Tending My Muse

yellow rose

It’s been a year now since I’ve retired from teaching, and I’m sure it will surprise no one when I say retirement is GREAT!  Every now and then a friend approaching retirement age will ask, “Do you ever get bored?”  My response to that is an unqualified “Heck no!”

Sometimes someone will counter with, “Yes, but you have a hobby. . .”

A hobby?  No, I say gently, my writing is not a hobby.  It’s a vocation.  I was a poet before teaching, I am a poet after teaching, and God/Goddess willing, I will be a poet for many life times to come.

But I do have a secret:  sometimes I have as much trouble getting myself to write as I did when I was working.  Hmmm—looking back at that sentence, I feel an urge to paraphrase Eckhart Tolle in The Power of Now:  I have trouble getting myself to write?  Sounds like there are two of me, and if that’s the case, one of us doesn’t exist!

When I first retired, I often said to friends and family, “Oh, I haven’t gotten myself into a routine yet, but I will soon.”  Again sounds like half of me is an animal that the other half is itching to domesticate and whip into shape!  Well, guess what?  Both sides of me are coming to realize that it ain’t gonna happen.

Two and a half years ago I moved to a house with a big yard, so I started a vegetable garden.  There are seasons in the garden, times that require a great deal of labor and vigilance, times to enjoy the bounty and times when the land lies fallow.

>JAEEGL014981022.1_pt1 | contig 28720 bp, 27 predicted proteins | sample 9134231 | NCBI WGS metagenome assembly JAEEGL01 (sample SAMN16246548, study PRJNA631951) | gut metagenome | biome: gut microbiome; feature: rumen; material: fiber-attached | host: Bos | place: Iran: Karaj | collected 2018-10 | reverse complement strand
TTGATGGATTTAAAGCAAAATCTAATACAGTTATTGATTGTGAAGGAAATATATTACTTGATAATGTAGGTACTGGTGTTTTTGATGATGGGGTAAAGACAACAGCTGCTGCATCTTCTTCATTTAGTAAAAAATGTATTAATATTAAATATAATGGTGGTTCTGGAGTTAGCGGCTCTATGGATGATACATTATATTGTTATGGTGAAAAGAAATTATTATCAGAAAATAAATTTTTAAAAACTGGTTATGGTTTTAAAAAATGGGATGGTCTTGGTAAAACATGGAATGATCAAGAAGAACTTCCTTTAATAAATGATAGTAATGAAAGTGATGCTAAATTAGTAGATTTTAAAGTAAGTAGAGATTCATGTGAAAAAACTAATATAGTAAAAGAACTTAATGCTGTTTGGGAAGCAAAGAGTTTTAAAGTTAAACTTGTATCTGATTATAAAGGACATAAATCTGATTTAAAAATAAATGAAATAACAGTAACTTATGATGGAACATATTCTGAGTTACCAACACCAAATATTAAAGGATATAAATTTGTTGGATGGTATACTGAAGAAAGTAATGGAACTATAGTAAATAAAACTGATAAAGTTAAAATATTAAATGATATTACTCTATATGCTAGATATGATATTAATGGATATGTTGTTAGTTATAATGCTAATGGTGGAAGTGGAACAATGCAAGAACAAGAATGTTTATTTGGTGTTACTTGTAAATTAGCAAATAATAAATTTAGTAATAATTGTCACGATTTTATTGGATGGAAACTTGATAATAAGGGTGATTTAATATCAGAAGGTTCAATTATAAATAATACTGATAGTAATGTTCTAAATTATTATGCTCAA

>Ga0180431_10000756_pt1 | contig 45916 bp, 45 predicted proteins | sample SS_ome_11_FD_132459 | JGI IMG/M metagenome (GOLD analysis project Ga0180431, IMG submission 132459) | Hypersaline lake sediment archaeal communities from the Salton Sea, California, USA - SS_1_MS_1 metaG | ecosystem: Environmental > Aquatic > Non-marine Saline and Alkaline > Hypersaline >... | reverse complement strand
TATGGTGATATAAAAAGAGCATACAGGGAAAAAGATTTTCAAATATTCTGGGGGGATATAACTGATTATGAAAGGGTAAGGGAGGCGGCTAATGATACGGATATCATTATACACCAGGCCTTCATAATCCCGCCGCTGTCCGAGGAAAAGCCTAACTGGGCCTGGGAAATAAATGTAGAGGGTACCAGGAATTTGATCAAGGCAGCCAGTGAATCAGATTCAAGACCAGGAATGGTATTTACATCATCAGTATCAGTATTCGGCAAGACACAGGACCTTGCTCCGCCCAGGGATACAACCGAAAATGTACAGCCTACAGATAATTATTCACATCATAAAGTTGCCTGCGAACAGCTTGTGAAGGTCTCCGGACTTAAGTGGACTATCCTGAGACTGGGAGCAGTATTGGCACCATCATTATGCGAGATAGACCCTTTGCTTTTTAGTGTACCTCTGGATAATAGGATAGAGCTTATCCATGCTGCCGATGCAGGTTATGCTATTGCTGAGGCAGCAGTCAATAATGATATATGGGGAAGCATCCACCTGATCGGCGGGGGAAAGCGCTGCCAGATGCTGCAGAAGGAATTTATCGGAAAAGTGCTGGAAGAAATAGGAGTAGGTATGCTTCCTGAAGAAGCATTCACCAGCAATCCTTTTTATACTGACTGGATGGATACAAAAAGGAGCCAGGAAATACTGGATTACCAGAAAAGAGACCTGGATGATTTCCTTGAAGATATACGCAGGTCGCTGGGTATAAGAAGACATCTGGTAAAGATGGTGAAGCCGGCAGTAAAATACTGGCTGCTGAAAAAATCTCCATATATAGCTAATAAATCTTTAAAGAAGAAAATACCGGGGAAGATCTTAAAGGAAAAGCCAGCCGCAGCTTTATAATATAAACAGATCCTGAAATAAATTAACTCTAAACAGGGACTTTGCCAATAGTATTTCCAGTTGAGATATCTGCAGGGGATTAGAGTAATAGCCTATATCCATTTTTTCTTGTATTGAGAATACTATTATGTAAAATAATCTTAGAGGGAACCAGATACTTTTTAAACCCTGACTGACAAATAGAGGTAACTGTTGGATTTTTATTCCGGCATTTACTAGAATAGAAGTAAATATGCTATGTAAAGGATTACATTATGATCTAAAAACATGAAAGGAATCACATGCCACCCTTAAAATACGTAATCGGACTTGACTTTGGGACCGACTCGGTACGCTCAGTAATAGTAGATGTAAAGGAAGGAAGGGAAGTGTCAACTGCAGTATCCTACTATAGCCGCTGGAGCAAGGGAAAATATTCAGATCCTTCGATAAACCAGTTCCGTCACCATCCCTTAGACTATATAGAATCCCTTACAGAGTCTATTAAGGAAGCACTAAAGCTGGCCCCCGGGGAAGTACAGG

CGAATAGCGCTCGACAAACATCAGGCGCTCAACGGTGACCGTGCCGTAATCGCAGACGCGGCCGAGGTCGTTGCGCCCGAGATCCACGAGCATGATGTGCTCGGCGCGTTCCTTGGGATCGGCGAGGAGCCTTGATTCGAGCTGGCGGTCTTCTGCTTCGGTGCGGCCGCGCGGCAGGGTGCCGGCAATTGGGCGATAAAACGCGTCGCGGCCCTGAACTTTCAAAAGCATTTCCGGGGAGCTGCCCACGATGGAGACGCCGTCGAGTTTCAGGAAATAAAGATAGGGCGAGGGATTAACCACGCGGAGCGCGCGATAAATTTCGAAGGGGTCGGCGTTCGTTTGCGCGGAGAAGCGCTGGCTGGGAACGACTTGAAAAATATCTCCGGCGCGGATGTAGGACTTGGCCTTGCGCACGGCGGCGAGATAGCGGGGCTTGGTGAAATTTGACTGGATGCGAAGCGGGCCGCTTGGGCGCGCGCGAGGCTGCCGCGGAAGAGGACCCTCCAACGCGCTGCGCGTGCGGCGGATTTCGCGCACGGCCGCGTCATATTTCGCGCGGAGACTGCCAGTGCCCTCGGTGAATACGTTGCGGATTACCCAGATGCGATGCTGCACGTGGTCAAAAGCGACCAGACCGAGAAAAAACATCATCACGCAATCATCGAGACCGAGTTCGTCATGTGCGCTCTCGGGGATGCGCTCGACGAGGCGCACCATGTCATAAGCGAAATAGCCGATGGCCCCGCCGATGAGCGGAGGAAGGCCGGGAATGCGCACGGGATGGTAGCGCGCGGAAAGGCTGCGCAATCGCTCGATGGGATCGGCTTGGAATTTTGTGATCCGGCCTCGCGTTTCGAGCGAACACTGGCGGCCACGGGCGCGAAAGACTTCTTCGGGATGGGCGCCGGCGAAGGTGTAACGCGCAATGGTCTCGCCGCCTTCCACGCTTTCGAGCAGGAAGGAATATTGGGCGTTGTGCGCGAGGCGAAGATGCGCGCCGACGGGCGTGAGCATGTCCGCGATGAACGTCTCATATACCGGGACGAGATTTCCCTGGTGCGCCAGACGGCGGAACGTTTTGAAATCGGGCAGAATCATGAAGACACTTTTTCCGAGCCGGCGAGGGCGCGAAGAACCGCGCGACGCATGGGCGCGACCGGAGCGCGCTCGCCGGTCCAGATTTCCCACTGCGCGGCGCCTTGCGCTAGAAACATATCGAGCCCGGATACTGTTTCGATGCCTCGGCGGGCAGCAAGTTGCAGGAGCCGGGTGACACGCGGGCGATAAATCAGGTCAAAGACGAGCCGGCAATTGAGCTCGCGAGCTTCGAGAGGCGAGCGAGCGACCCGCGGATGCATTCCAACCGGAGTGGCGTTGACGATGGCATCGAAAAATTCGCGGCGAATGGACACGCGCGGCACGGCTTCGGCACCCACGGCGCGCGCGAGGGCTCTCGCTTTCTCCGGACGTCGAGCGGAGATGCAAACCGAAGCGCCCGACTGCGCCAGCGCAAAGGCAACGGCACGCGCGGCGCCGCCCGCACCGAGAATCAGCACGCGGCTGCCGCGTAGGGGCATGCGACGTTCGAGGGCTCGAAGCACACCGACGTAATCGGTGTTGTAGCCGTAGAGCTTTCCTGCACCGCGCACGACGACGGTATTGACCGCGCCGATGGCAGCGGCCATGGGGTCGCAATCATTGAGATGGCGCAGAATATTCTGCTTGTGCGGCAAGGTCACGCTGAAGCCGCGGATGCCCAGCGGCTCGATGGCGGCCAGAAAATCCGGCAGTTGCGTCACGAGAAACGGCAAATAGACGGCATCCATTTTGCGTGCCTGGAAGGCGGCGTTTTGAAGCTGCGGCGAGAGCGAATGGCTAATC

And so it is with my writing.  For decades I had to squeeze writing time into any open space I could find:  an hour before work, a half hour in a coffee house before meeting friends for dinner at the restaurant across the street, a few lines jotted in my notebook while my students were at recess.  This past year I wanted to find some sacred time for my writing, an inviolable hour or two each day when I would set pen to page.  But that hasn’t happened. I still squeeze my writing in between weeding the veggie patch, cleaning the cat’s litter box, harvesting the plum tree, watching TV and darting out to have lunch with friends.  Yet I’m writing more than I have in years.  Something is working!

In Care of the Soul, James Moore says caring for the soul begins with observation, a word, he says, that “comes from ritual and religion.  It means to watch out for but also to keep and honor. . .”  He likens it to tending sheep:  “. . .we keep an eye on its (the soul’s) sheep, on whatever is wandering and grazing. . .”

I observe and tend my writing this way, as if my muse was a flock of fluffy, multicolored animals.  In much the same way I tend my garden, and year past I tended my students when I was teaching.

But now I am also venturing deeper into the world of social media.  I am tending this blog, a facebook page and a twitter account.  There is an inevitability about this, an agreement among those working in publishing today that we authors must build a platform to display our work, to show we can adequately market our wares.  So here I am tending this new field.  This is not easy for an introvert like myself, and I am very open to suggestions.

So welcome!  Come in!  Let’s grow a garden together.

Please tell me about your experiences in social media.  I am eager to learn!

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